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Get to know our faculty - Gabby Moser

Get to know our faculty - Gabby Moser

What is your current field of research?

Gabby Moser

I research visual citizenship, and especially the role photography plays—both in artworks and through everyday objects, such as family snapshots—in shaping who can be seen and recognized as a citizen. One of my most sustained research aims has been to better understand how pedagogical encounters with images determine who counts as a citizen in the colonial and post-colonial context. My first book, Projecting Citizenship: Photography and Belonging in the British Empire (Penn State UP, 2019), draws on archival materials—including lantern slides, photographic albums and children’s textbooks—to examine how photography, race and education were used as interconnected technologies of governance in the British Empire. Involving intensive archival research into a program of illustrated lectures developed by the British government and distributed to schools throughout the empire between 1902 and 1945, the book’s main intervention is to imagine the “disobedient gaze” employed by children spectators to refuse modern colonialism through their encounters with photographs in a space of education.

More recently, this research has expanded to consider how researchers, educators and activists can intervene in the politics of belonging through our encounters with images by critically re-reading images for reparative aims. This past year, I co-edited a special issue of the Journal of Visual Culture (2022) with graduate student research Adrienne Huard on “Reparation and Visual Culture” which invites 15 artists and authors to meditate on art in and as a practice of repair. In this way, my work is interdisciplinary, bridging several fields of study, including visual culture, photography studies, critical race and gender studies, and education.

What inspired you to specialize in this line of research?

I first encountered the archive that became the basis for my book project in an undergraduate class on colonial visual culture taught by Dr. Maureen Ryan at the University of British Columbia, and she encouraged me to pursue a close reading of what the photographs actually depicted—their inherent contradictions and fraught social dynamics—rather than paying attention to what the textbooks instructed students to see or what the captions told viewers was the subject matter of each image. This was an inherently pedagogical question for me: how were learners told to see one thing by colonial educational tools, and how did their visual literacy skills allow them to push back against this reading through their aesthetic encounter with the image? These two questions continue to animate my research today, which has come to focus increasingly on visual culture and artistic practices in so-called Canada, and has taken the form of curated exhibitions in public galleries, essays for artists’ catalogues and a forthcoming book with McGill Queen’s University Press called Citizen Subjects: Photography and Sovereignty in Post-War Canada.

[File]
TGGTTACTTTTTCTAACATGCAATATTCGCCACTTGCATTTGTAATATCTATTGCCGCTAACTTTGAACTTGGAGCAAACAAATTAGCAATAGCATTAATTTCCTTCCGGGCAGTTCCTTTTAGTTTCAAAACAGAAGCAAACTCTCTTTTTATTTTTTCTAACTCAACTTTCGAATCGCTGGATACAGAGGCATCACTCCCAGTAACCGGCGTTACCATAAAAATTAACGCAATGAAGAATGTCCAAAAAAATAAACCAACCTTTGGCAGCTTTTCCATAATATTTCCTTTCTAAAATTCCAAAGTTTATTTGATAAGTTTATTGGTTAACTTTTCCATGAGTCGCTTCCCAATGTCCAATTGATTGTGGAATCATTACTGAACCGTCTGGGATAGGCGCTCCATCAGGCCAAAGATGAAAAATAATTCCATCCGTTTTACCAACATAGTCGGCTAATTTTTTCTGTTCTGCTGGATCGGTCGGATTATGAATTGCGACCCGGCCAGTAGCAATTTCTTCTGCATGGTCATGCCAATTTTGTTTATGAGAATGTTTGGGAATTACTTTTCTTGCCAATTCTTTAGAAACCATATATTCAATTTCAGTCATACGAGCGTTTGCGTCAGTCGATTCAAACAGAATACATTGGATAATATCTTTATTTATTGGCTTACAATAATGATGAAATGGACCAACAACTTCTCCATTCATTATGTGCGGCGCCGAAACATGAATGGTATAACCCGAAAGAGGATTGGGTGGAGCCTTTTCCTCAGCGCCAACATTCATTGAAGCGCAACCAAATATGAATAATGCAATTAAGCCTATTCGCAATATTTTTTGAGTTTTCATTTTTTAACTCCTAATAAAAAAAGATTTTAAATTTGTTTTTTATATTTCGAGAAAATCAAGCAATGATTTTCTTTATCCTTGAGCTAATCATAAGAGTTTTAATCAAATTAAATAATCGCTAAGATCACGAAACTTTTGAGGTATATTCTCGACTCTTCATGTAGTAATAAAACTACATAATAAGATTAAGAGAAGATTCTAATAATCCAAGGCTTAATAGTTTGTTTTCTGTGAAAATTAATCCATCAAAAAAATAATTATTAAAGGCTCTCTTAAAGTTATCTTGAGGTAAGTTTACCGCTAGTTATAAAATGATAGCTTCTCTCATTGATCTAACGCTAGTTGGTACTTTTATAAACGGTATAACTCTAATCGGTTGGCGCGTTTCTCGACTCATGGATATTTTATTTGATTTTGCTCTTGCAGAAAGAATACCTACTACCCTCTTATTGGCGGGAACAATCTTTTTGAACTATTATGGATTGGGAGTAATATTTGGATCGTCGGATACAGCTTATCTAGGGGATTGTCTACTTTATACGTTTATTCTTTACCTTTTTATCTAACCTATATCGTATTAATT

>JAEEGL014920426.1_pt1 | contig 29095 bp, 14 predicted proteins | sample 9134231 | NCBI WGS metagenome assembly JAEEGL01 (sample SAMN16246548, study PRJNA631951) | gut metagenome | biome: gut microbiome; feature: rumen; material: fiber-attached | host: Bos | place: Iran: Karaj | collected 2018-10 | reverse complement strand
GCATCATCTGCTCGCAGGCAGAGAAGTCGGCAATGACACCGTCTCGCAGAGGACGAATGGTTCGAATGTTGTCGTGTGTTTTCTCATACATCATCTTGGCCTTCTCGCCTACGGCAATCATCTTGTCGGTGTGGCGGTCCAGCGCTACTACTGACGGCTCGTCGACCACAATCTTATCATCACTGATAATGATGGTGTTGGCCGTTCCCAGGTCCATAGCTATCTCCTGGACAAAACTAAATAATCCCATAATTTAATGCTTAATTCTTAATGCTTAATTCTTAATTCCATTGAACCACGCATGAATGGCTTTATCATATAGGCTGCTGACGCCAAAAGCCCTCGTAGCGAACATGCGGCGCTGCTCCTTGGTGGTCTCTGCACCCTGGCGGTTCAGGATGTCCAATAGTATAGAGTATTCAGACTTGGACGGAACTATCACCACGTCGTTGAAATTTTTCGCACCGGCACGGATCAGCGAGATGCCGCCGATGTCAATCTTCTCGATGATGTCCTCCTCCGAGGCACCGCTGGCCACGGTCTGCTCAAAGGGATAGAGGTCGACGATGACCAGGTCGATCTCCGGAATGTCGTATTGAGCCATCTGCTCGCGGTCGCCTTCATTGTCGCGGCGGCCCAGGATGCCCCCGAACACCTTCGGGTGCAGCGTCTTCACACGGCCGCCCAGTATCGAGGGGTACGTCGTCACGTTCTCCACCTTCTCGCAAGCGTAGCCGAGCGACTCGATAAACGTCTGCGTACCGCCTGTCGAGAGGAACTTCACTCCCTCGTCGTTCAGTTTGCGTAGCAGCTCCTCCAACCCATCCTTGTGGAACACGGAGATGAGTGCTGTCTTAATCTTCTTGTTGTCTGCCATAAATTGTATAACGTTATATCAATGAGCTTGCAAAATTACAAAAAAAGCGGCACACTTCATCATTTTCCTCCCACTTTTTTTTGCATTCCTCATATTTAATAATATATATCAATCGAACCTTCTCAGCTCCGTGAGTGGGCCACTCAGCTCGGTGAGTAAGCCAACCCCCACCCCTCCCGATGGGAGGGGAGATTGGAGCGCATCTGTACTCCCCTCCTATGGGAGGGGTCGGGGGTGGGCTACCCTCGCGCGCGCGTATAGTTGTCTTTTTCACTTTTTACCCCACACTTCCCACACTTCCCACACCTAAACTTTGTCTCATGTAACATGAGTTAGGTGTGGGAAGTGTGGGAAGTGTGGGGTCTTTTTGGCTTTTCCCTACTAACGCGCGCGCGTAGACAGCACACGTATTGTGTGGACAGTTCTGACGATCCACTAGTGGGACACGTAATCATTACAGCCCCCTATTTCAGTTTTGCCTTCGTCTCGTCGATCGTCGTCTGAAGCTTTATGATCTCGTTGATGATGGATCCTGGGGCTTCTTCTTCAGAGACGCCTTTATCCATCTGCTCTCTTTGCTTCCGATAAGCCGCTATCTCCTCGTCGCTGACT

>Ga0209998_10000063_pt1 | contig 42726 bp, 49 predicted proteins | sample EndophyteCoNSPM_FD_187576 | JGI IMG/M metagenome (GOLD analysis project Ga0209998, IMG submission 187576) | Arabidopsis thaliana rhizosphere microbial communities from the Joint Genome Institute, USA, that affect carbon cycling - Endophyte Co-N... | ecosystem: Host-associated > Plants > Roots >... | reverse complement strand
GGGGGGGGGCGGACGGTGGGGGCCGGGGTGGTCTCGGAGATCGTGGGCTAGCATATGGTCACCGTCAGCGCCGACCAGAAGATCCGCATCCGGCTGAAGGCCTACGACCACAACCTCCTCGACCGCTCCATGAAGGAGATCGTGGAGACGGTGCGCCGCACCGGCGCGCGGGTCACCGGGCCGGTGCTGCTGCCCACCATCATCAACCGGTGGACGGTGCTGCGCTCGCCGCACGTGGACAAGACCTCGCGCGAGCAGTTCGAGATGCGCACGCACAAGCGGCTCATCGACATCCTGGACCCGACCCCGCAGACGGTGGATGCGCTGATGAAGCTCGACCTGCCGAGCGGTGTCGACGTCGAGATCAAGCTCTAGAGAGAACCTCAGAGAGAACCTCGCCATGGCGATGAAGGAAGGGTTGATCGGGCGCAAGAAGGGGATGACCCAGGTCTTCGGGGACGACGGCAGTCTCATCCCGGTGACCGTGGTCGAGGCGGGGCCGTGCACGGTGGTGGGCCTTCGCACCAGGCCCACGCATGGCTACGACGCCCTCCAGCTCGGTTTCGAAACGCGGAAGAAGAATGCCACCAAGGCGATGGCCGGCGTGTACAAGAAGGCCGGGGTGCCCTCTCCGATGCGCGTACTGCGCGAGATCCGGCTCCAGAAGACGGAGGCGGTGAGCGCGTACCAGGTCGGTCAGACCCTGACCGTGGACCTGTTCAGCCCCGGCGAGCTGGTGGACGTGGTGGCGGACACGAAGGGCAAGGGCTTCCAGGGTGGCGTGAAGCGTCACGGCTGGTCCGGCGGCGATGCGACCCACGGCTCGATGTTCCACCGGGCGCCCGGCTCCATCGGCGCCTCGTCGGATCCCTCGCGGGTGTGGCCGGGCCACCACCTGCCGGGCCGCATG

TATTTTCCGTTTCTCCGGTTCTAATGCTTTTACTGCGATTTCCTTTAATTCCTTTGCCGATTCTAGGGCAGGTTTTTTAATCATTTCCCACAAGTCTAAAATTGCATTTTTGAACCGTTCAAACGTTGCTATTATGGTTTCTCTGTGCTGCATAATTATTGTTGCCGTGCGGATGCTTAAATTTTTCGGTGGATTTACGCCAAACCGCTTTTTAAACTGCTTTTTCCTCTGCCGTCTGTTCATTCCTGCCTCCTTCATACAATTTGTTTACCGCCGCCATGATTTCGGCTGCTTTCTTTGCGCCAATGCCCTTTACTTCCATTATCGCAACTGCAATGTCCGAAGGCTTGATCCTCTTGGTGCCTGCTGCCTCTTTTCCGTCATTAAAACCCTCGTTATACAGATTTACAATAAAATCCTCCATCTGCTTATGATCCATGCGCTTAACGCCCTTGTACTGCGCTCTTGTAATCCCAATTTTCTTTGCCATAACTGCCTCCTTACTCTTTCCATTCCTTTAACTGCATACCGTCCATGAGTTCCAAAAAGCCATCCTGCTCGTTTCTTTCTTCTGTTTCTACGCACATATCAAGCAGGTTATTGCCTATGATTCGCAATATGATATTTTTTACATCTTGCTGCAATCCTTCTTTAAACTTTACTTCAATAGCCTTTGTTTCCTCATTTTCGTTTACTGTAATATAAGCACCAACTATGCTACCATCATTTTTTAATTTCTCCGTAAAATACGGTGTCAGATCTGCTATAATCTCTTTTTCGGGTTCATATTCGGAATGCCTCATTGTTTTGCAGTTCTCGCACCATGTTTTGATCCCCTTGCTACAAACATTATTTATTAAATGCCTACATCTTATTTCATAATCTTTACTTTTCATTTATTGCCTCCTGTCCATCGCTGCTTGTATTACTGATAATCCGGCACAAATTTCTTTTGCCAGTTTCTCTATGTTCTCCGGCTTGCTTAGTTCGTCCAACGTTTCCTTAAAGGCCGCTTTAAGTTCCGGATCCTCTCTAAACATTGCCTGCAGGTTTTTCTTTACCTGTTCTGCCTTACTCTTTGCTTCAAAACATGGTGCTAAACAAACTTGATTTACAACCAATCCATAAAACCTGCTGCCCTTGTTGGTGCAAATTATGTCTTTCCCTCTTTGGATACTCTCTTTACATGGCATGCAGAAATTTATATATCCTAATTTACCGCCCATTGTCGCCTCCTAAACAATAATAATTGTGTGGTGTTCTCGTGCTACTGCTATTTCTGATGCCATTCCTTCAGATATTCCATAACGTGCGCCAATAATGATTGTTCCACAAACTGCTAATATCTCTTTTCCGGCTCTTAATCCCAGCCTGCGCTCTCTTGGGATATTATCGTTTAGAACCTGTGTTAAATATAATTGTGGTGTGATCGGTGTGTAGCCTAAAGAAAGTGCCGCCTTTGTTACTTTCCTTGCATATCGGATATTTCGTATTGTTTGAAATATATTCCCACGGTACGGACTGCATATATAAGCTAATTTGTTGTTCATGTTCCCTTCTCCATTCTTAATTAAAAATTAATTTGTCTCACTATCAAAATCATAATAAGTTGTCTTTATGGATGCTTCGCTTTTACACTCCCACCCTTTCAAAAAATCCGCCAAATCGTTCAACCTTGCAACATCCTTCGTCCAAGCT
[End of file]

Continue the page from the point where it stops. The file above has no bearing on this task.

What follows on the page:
What impact do you want your work to have on society?

A central goal in both my teaching and research is to encourage readers and learners to better trust their visual literacy skills. We live in an ocularcentric society that privileges images and texts above other sensory engagements, yet we tend to trust our textual literacy much more strongly than our ability to read images. My archival research, and my work with students and with viewers at exhibitions, has demonstrated that people are savvy and critical viewers who know how to engage images as both tools for state power, and as modes of resistance.

What do you consider to be your biggest research accomplishment so far?

Working with, or being cited by, contemporary artists is, for me, one of the strongest signs that my research is meaningful to the audiences I am hoping to reach. I have learned so much from the creative, daring and experimental ways artists work as developing agents in the colonial archive and feel indebted to their research creation methods whenever I approach the archives I want to conduct research in.

What would students be surprised to know about you?

Though I spend a lot of time thinking and writing and looking at images, I also value time to be alone and in my body. I spend a lot of my time outside of academia running (I completed a half marathon for the first time this year), lifting weights, and running after my 4 year old.